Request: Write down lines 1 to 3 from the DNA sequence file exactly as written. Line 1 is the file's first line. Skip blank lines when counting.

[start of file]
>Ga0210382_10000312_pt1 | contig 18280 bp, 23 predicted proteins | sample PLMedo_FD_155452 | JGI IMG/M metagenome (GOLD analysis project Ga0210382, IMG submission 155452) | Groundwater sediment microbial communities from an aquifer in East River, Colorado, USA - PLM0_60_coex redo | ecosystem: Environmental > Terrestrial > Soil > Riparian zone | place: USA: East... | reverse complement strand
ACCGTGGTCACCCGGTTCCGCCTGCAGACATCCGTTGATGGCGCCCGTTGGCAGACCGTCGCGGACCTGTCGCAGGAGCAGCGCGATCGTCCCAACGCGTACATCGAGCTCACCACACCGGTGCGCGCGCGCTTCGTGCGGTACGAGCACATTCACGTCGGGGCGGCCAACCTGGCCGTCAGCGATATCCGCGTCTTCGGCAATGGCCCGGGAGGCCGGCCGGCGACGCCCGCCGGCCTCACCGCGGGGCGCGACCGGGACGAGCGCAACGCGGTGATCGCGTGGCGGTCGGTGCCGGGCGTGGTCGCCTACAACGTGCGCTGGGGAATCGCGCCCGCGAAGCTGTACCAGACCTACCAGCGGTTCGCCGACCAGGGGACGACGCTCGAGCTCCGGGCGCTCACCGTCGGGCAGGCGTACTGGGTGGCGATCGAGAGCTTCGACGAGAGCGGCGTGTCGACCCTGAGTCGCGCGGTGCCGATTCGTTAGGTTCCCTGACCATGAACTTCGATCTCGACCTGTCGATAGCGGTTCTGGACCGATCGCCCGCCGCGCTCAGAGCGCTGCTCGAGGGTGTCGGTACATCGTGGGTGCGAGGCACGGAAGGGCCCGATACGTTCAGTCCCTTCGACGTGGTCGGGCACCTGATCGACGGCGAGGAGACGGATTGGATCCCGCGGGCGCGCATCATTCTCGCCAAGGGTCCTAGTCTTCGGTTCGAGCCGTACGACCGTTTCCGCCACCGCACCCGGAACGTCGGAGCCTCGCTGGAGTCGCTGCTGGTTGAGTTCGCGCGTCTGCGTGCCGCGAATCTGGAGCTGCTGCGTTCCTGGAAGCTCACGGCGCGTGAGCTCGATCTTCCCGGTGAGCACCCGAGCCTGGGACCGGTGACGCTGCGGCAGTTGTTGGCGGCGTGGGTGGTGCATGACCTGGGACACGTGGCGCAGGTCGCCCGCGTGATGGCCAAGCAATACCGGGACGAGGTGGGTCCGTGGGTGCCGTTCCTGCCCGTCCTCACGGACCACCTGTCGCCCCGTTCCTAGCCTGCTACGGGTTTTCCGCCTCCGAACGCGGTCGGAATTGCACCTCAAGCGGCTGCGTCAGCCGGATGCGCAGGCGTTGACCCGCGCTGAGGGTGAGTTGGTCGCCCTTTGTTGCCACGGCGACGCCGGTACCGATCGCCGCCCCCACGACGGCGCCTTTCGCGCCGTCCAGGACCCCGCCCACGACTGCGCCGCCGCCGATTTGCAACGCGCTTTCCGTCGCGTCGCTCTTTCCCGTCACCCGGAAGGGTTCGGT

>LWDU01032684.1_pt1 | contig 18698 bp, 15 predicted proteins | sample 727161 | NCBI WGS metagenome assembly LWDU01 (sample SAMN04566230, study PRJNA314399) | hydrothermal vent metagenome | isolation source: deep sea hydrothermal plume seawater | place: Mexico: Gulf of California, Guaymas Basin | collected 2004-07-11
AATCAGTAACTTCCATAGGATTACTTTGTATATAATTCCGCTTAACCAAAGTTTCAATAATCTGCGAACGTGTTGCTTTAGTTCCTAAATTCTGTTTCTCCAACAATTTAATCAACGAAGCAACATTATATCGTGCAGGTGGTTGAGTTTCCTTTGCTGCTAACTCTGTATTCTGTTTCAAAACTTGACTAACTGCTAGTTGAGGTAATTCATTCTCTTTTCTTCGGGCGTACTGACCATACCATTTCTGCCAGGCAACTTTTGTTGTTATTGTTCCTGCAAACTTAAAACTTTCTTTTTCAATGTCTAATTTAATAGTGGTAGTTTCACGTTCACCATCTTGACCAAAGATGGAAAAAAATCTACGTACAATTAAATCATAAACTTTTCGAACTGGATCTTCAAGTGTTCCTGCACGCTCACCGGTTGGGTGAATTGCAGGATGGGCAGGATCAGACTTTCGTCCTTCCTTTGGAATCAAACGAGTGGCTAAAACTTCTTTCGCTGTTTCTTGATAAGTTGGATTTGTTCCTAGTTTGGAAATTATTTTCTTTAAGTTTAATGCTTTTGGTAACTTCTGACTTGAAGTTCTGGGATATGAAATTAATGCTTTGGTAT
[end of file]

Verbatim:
>Ga0210382_10000312_pt1 | contig 18280 bp, 23 predicted proteins | sample PLMedo_FD_155452 | JGI IMG/M metagenome (GOLD analysis project Ga0210382, IMG submission 155452) | Groundwater sediment microbial communities from an aquifer in East River, Colorado, USA - PLM0_60_coex redo | ecosystem: Environmental > Terrestrial > Soil > Riparian zone | place: USA: East... | reverse complement strand
ACCGTGGTCACCCGGTTCCGCCTGCAGACATCCGTTGATGGCGCCCGTTGGCAGACCGTCGCGGACCTGTCGCAGGAGCAGCGCGATCGTCCCAACGCGTACATCGAGCTCACCACACCGGTGCGCGCGCGCTTCGTGCGGTACGAGCACATTCACGTCGGGGCGGCCAACCTGGCCGTCAGCGATATCCGCGTCTTCGGCAATGGCCCGGGAGGCCGGCCGGCGACGCCCGCCGGCCTCACCGCGGGGCGCGACCGGGACGAGCGCAACGCGGTGATCGCGTGGCGGTCGGTGCCGGGCGTGGTCGCCTACAACGTGCGCTGGGGAATCGCGCCCGCGAAGCTGTACCAGACCTACCAGCGGTTCGCCGACCAGGGGACGACGCTCGAGCTCCGGGCGCTCACCGTCGGGCAGGCGTACTGGGTGGCGATCGAGAGCTTCGACGAGAGCGGCGTGTCGACCCTGAGTCGCGCGGTGCCGATTCGTTAGGTTCCCTGACCATGAACTTCGATCTCGACCTGTCGATAGCGGTTCTGGACCGATCGCCCGCCGCGCTCAGAGCGCTGCTCGAGGGTGTCGGTACATCGTGGGTGCGAGGCACGGAAGGGCCCGATACGTTCAGTCCCTTCGACGTGGTCGGGCACCTGATCGACGGCGAGGAGACGGATTGGATCCCGCGGGCGCGCATCATTCTCGCCAAGGGTCCTAGTCTTCGGTTCGAGCCGTACGACCGTTTCCGCCACCGCACCCGGAACGTCGGAGCCTCGCTGGAGTCGCTGCTGGTTGAGTTCGCGCGTCTGCGTGCCGCGAATCTGGAGCTGCTGCGTTCCTGGAAGCTCACGGCGCGTGAGCTCGATCTTCCCGGTGAGCACCCGAGCCTGGGACCGGTGACGCTGCGGCAGTTGTTGGCGGCGTGGGTGGTGCATGACCTGGGACACGTGGCGCAGGTCGCCCGCGTGATGGCCAAGCAATACCGGGACGAGGTGGGTCCGTGGGTGCCGTTCCTGCCCGTCCTCACGGACCACCTGTCGCCCCGTTCCTAGCCTGCTACGGGTTTTCCGCCTCCGAACGCGGTCGGAATTGCACCTCAAGCGGCTGCGTCAGCCGGATGCGCAGGCGTTGACCCGCGCTGAGGGTGAGTTGGTCGCCCTTTGTTGCCACGGCGACGCCGGTACCGATCGCCGCCCCCACGACGGCGCCTTTCGCGCCGTCCAGGACCCCGCCCACGACTGCGCCGCCGCCGATTTGCAACGCGCTTTCCGTCGCGTCGCTCTTTCCCGTCACCCGGAAGGGTTCGGT

>LWDU01032684.1_pt1 | contig 18698 bp, 15 predicted proteins | sample 727161 | NCBI WGS metagenome assembly LWDU01 (sample SAMN04566230, study PRJNA314399) | hydrothermal vent metagenome | isolation source: deep sea hydrothermal plume seawater | place: Mexico: Gulf of California, Guaymas Basin | collected 2004-07-11